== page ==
Nature, in its purest state, has always aroused the admiration and curiosity of human beings. The product of a millions years of evolution, we are mere spectators of a world that we still do not understand. It is a world that gives us unrepeatable landscapes with mountains and valleys sculpted over time by climatic phenomena that creates unique horizons inhabited by a balance of wonderful, delicate species.
The sun, distant director of this great spectacle, sends us soft rays of light that nuance the colors and gradually change the way we perceive each scene, generating changing landscapes each second of the day. No sunset is the same.
Cold shades in different blues with pink flashes get lost in the sea and change to warm oranges and yellows in a blink before our luminous star disappears into the sea, saying goodbye for just a few hours to return and give us new scenarios in an endless cycle.
From the seashore, a bay, navigating the Sea of Cortez or the tranquil waters of the Pacific, the landscapes expect to be discovered in their capricious metamorphosis. The rocks come alive and unite as proud protagonists in the passage of time, attracting attention to their sensual figure that, instead separating the earth from the sky, are desirous of framing the horizon like the thread that passes through the eye of a needle. Where the land ends, where the sky joins the sea, where the rocks become the stage, where the sea has carved a silent arch to frame itself, where Los Cabos stands in the world.
While California was dazzled by the Gold Rush, Bayard Taylor traveled more than three thousand miles from New York and across Panama to discover the changing modern societies built around wealth. Amazed by a horizon of sculptural beauty, he subtly described the amazing skyline of Los Cabos through its shapes and colors.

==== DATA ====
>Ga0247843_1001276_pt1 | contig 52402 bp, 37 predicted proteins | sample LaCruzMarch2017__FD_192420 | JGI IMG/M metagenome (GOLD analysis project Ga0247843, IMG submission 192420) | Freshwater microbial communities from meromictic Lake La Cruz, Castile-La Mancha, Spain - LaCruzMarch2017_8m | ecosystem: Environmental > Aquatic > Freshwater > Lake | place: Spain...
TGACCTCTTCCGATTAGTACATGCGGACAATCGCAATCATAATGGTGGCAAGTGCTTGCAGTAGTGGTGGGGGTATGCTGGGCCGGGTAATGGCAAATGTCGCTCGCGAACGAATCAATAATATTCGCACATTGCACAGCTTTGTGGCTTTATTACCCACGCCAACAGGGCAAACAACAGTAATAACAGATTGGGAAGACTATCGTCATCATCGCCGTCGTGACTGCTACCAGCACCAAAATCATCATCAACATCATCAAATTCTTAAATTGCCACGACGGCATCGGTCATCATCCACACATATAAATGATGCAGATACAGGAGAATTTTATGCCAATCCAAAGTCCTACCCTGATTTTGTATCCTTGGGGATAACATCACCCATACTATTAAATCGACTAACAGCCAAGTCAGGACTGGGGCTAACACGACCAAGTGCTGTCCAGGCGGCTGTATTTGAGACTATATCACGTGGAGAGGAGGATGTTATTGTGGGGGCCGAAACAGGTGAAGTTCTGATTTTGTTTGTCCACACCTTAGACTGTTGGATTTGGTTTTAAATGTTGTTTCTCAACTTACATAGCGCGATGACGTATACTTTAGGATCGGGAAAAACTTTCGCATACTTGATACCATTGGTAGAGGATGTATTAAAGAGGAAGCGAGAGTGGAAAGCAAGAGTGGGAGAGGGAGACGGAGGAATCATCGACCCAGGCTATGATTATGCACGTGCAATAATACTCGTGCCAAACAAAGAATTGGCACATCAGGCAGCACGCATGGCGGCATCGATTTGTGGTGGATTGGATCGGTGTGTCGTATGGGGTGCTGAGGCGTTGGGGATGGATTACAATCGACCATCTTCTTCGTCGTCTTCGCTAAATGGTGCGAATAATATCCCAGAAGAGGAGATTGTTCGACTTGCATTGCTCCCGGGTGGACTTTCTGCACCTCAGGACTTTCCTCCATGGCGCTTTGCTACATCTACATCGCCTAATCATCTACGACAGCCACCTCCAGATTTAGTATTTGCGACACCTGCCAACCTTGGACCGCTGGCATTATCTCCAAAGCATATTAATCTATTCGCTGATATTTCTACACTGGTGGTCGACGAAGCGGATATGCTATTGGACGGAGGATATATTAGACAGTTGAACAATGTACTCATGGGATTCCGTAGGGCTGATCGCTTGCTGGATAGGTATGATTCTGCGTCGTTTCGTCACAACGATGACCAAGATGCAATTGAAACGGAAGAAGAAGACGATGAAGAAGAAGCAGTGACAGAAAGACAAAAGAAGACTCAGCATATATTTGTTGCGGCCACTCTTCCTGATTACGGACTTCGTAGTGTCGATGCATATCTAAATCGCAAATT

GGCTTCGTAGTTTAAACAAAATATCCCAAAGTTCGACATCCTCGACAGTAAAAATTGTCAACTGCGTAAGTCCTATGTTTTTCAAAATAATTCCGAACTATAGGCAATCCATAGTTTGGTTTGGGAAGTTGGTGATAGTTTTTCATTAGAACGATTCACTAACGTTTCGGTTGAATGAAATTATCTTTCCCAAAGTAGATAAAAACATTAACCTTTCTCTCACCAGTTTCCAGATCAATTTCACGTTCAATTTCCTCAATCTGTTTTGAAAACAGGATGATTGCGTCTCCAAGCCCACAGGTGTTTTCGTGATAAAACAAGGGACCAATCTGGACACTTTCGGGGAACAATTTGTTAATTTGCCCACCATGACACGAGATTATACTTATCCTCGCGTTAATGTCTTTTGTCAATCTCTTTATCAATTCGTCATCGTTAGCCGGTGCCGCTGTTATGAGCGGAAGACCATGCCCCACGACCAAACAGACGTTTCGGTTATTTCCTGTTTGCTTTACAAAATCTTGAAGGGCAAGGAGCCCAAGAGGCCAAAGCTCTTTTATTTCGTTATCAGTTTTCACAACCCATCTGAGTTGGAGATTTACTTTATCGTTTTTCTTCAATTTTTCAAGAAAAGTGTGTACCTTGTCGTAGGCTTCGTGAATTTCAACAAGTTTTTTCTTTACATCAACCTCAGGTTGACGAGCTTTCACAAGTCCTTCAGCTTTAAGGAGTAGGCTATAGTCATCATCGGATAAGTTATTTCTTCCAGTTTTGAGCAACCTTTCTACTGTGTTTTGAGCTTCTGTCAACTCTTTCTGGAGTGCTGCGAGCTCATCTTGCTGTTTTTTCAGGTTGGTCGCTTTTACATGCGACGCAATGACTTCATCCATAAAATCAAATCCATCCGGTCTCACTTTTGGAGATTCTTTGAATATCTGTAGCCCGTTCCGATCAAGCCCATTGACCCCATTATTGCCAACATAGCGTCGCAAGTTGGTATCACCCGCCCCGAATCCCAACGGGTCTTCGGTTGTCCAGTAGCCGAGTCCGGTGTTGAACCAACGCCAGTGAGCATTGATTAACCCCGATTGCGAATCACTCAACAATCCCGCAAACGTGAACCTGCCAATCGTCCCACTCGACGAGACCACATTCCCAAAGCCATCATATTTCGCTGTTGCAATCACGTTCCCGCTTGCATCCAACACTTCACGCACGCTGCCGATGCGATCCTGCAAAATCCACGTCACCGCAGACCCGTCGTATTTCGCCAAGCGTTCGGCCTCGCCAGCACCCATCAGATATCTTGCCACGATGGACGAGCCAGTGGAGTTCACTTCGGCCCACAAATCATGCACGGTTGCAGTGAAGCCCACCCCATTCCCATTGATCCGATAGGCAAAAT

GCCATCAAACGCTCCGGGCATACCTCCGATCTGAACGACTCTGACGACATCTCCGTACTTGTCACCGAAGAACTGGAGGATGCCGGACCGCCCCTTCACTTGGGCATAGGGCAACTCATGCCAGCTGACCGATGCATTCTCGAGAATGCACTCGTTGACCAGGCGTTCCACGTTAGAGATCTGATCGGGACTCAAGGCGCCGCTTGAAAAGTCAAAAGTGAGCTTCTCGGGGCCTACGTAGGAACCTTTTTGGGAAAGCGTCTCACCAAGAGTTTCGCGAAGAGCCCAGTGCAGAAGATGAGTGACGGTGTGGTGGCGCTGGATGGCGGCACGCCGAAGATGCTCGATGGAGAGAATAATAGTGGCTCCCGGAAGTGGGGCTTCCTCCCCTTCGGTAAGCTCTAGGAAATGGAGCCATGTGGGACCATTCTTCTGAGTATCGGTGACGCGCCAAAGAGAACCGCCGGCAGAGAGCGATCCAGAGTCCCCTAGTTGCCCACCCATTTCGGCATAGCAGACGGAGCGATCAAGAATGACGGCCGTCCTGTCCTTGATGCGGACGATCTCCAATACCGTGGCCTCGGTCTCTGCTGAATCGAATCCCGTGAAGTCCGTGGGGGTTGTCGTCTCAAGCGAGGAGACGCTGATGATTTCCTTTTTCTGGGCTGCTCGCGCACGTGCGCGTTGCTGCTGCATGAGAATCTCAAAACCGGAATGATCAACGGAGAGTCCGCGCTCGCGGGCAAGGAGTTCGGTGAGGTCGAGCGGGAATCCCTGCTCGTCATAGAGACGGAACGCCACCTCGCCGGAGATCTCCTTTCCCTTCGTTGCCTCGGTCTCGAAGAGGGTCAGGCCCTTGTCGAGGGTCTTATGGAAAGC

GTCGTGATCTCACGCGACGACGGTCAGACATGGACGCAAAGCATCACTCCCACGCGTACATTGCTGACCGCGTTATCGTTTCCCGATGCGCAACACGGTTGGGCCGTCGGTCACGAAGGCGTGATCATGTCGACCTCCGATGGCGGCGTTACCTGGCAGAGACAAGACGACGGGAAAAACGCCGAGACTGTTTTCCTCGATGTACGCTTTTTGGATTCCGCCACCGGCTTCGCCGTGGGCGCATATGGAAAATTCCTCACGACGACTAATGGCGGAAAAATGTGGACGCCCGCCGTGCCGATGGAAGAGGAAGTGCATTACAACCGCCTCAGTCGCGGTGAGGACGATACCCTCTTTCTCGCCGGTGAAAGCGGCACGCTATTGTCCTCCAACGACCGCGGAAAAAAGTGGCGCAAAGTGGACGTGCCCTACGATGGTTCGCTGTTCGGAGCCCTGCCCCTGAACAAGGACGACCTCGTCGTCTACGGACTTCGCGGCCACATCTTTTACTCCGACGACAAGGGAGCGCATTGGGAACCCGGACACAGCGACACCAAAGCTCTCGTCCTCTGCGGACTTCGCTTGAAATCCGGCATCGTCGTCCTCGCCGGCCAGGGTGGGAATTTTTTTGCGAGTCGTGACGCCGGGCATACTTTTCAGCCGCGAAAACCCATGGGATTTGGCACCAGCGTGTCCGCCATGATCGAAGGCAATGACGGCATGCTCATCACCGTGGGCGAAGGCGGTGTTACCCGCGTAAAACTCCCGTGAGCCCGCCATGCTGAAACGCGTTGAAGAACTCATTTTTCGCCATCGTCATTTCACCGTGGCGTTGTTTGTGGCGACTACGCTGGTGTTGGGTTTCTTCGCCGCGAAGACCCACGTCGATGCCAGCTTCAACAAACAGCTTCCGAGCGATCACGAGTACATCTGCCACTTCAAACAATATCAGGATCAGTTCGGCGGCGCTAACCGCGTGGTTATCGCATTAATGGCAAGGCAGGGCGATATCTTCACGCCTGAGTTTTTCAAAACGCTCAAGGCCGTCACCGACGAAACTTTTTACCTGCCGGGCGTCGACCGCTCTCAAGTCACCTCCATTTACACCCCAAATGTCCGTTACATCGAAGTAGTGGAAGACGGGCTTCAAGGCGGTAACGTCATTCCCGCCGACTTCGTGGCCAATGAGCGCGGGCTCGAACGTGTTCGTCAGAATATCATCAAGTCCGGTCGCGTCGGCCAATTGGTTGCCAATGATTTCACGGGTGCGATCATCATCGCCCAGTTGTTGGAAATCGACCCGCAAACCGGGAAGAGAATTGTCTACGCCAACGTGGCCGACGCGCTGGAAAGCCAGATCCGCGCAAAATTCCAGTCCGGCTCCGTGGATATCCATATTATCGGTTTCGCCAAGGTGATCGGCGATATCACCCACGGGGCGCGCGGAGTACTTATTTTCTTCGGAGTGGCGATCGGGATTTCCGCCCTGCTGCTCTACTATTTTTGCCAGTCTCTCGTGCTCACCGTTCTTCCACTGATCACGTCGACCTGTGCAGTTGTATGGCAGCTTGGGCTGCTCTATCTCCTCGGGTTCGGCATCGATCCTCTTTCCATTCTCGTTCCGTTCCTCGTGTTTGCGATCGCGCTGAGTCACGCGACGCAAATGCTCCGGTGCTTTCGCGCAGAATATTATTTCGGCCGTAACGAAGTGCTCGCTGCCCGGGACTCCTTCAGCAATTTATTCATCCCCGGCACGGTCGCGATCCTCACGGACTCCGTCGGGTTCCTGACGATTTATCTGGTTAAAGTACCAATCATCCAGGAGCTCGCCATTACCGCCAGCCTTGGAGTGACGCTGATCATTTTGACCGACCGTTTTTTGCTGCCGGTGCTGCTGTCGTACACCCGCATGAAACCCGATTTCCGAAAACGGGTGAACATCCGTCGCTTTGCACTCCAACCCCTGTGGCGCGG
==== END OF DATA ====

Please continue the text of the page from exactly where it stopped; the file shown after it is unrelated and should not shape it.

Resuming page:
El dorado, or Adventures on the Path of Empire is a masterful piece of travel literature that describes the wonders of our country in the 19th Century. It is filled with astonishment of the lands damaged by the wars between changing groups that diminished both the richness and the landscape of our country. A chronicle that must be read to understand our Mexico of yesteryear and to fall in love with its beauty through poetic, but simple lines.
“…looking out the window, I watched the purple mountains of the Peninsula, as they rose in the fresh, inspiring air. […] The whole country appeared to be a mass of nearly naked rock, nourishing only a few cacti and some stunted shrubs. At the extreme end of the Peninsula the valley of San Jose opens inland between two ranges of lofty granite mountains. Its beautiful green level, several miles in width, stretched back as far as the eye could reach. […] Lying deep amid the most frightfully barren and rugged mountains I ever saw, the valley of San Jose, which is watered by a small river, might be made a paradise. The scenery around it corresponded strikingly with descriptions of Syria and Palestine.
The bare, yellow crags glowed in the sun with dazzling intensity, and a chain of splintered peaks in the distance wore the softest shade of violet. Despite the forbidding appearance of the coast, a more peculiar and interesting picture than it gave can hardly be found in the Pacific. Cabo San Lucas, which we passed toward evening, is a bold bluff of native granite, broken into isolated rocks at its points, which present the appearance of three distinct and perfectly formed pyramids. The white, glistening rock is pierced at its base by hollow caverns and arches, some of which are fifteen or twenty feet high, giving glimpses of the ocean beyond. The structure of this cape is very similar to that of the Needles on the Isle of Wight.” (Bayard Taylor, “Eldorado, or Adventures on the Path of Empire”)
166 years after Bayard Taylor’s passed by Los Cabos, the stage of the bay has not changed but now lives with the human hand. A series of buildings lie in the bay between the sea and the mountains, providing comfortable lodging both to enjoy the unique scenery and to become part of it… a horizon full of life that combines millions of years of transformation with just a sigh of our life, competing with nature itself and trying to be part of a universe in which we want to leave an indelible mark and thus achieve our immortality.
Living with the context or generating contrasting spaces, the architecture that is now part of the landscape will be judged in 166 years. It is then we will know if we reached the most avid desire of the human being and remain in the memory of this world that surrounds us, or are dead in silence and oblivion.